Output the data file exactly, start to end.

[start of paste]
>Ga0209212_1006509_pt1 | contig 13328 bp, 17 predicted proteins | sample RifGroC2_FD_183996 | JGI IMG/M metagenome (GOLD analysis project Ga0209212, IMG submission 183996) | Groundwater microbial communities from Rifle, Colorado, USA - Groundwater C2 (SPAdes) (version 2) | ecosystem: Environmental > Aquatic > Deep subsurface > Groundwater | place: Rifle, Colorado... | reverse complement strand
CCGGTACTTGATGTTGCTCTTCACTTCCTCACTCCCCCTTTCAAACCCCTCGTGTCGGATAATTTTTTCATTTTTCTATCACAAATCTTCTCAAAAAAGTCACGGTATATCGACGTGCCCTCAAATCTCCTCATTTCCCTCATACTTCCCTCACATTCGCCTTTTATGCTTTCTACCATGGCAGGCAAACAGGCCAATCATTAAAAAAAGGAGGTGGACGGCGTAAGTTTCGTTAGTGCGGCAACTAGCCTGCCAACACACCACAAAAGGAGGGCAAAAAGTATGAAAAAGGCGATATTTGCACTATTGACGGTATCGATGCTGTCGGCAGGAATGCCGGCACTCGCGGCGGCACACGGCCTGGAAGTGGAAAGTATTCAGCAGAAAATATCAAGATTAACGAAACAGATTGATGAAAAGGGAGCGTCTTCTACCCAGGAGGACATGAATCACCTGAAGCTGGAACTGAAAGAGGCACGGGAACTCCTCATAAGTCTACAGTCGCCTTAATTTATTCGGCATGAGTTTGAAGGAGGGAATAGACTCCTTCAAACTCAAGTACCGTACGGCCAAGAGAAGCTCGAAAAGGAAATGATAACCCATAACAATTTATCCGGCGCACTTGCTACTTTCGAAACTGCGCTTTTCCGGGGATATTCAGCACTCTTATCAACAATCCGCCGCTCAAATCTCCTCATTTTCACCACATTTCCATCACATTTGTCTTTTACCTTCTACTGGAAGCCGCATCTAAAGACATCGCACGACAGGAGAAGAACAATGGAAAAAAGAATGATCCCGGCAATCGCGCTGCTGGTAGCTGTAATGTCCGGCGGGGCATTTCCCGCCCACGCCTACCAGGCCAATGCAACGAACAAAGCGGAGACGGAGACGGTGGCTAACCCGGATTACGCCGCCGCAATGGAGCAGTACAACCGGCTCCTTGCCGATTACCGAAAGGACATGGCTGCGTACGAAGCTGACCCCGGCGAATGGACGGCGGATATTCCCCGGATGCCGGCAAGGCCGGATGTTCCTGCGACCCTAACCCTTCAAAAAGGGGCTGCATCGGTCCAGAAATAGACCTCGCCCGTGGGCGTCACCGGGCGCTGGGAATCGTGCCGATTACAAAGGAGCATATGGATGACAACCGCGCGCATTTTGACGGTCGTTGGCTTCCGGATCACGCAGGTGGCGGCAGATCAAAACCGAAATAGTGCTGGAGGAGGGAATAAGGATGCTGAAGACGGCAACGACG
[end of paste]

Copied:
>Ga0209212_1006509_pt1 | contig 13328 bp, 17 predicted proteins | sample RifGroC2_FD_183996 | JGI IMG/M metagenome (GOLD analysis project Ga0209212, IMG submission 183996) | Groundwater microbial communities from Rifle, Colorado, USA - Groundwater C2 (SPAdes) (version 2) | ecosystem: Environmental > Aquatic > Deep subsurface > Groundwater | place: Rifle, Colorado... | reverse complement strand
CCGGTACTTGATGTTGCTCTTCACTTCCTCACTCCCCCTTTCAAACCCCTCGTGTCGGATAATTTTTTCATTTTTCTATCACAAATCTTCTCAAAAAAGTCACGGTATATCGACGTGCCCTCAAATCTCCTCATTTCCCTCATACTTCCCTCACATTCGCCTTTTATGCTTTCTACCATGGCAGGCAAACAGGCCAATCATTAAAAAAAGGAGGTGGACGGCGTAAGTTTCGTTAGTGCGGCAACTAGCCTGCCAACACACCACAAAAGGAGGGCAAAAAGTATGAAAAAGGCGATATTTGCACTATTGACGGTATCGATGCTGTCGGCAGGAATGCCGGCACTCGCGGCGGCACACGGCCTGGAAGTGGAAAGTATTCAGCAGAAAATATCAAGATTAACGAAACAGATTGATGAAAAGGGAGCGTCTTCTACCCAGGAGGACATGAATCACCTGAAGCTGGAACTGAAAGAGGCACGGGAACTCCTCATAAGTCTACAGTCGCCTTAATTTATTCGGCATGAGTTTGAAGGAGGGAATAGACTCCTTCAAACTCAAGTACCGTACGGCCAAGAGAAGCTCGAAAAGGAAATGATAACCCATAACAATTTATCCGGCGCACTTGCTACTTTCGAAACTGCGCTTTTCCGGGGATATTCAGCACTCTTATCAACAATCCGCCGCTCAAATCTCCTCATTTTCACCACATTTCCATCACATTTGTCTTTTACCTTCTACTGGAAGCCGCATCTAAAGACATCGCACGACAGGAGAAGAACAATGGAAAAAAGAATGATCCCGGCAATCGCGCTGCTGGTAGCTGTAATGTCCGGCGGGGCATTTCCCGCCCACGCCTACCAGGCCAATGCAACGAACAAAGCGGAGACGGAGACGGTGGCTAACCCGGATTACGCCGCCGCAATGGAGCAGTACAACCGGCTCCTTGCCGATTACCGAAAGGACATGGCTGCGTACGAAGCTGACCCCGGCGAATGGACGGCGGATATTCCCCGGATGCCGGCAAGGCCGGATGTTCCTGCGACCCTAACCCTTCAAAAAGGGGCTGCATCGGTCCAGAAATAGACCTCGCCCGTGGGCGTCACCGGGCGCTGGGAATCGTGCCGATTACAAAGGAGCATATGGATGACAACCGCGCGCATTTTGACGGTCGTTGGCTTCCGGATCACGCAGGTGGCGGCAGATCAAAACCGAAATAGTGCTGGAGGAGGGAATAAGGATGCTGAAGACGGCAACGACG